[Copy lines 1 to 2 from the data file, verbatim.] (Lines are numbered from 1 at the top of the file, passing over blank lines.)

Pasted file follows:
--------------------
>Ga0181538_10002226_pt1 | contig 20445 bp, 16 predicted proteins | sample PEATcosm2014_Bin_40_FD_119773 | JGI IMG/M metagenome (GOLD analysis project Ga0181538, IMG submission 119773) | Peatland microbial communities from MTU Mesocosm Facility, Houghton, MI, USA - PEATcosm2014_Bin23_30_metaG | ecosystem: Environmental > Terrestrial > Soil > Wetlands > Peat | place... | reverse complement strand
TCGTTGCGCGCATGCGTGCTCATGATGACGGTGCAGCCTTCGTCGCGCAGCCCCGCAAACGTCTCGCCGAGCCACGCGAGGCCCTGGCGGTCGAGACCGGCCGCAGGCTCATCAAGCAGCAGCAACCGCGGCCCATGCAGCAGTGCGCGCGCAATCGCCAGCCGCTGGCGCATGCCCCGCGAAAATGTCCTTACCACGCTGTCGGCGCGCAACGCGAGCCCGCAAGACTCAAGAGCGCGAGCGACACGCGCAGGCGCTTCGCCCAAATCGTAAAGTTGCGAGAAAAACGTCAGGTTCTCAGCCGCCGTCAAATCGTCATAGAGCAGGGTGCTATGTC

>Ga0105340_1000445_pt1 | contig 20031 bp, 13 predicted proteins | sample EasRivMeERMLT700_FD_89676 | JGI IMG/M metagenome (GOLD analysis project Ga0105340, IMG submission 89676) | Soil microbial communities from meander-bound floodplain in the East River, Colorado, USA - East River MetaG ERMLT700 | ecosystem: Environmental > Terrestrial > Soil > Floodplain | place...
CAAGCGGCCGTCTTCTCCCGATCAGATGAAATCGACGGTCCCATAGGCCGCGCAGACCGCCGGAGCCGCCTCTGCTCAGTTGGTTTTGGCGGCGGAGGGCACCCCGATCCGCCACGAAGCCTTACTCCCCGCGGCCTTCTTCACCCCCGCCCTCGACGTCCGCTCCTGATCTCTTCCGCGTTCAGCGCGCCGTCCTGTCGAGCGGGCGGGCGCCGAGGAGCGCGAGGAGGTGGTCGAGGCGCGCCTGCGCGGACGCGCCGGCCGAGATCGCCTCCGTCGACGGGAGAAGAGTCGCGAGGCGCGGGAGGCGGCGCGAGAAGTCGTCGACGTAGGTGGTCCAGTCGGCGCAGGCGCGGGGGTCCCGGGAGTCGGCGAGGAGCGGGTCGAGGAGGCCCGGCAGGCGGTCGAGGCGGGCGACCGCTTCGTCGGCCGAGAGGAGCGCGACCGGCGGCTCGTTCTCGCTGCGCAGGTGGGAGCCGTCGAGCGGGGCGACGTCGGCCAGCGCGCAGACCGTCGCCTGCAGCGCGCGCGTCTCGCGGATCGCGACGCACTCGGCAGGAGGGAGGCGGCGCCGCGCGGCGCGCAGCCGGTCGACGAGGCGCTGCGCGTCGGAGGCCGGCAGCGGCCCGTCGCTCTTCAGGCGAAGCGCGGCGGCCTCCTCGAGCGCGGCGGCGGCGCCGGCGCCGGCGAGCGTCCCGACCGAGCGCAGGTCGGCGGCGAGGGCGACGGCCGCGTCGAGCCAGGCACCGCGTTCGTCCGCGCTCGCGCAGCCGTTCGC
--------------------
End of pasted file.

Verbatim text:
>Ga0181538_10002226_pt1 | contig 20445 bp, 16 predicted proteins | sample PEATcosm2014_Bin_40_FD_119773 | JGI IMG/M metagenome (GOLD analysis project Ga0181538, IMG submission 119773) | Peatland microbial communities from MTU Mesocosm Facility, Houghton, MI, USA - PEATcosm2014_Bin23_30_metaG | ecosystem: Environmental > Terrestrial > Soil > Wetlands > Peat | place... | reverse complement strand
TCGTTGCGCGCATGCGTGCTCATGATGACGGTGCAGCCTTCGTCGCGCAGCCCCGCAAACGTCTCGCCGAGCCACGCGAGGCCCTGGCGGTCGAGACCGGCCGCAGGCTCATCAAGCAGCAGCAACCGCGGCCCATGCAGCAGTGCGCGCGCAATCGCCAGCCGCTGGCGCATGCCCCGCGAAAATGTCCTTACCACGCTGTCGGCGCGCAACGCGAGCCCGCAAGACTCAAGAGCGCGAGCGACACGCGCAGGCGCTTCGCCCAAATCGTAAAGTTGCGAGAAAAACGTCAGGTTCTCAGCCGCCGTCAAATCGTCATAGAGCAGGGTGCTATGTC